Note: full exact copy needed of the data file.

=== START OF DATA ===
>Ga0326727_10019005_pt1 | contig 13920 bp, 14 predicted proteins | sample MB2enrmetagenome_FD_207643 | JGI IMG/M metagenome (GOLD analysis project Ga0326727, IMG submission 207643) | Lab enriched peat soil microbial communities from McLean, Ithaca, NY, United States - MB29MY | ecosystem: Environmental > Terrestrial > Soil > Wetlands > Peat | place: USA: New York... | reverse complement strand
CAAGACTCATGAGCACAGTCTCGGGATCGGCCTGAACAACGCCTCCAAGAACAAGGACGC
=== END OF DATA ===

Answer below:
>Ga0326727_10019005_pt1 | contig 13920 bp, 14 predicted proteins | sample MB2enrmetagenome_FD_207643 | JGI IMG/M metagenome (GOLD analysis project Ga0326727, IMG submission 207643) | Lab enriched peat soil microbial communities from McLean, Ithaca, NY, United States - MB29MY | ecosystem: Environmental > Terrestrial > Soil > Wetlands > Peat | place: USA: New York... | reverse complement strand
CAAGACTCATGAGCACAGTCTCGGGATCGGCCTGAACAACGCCTCCAAGAACAAGGACGC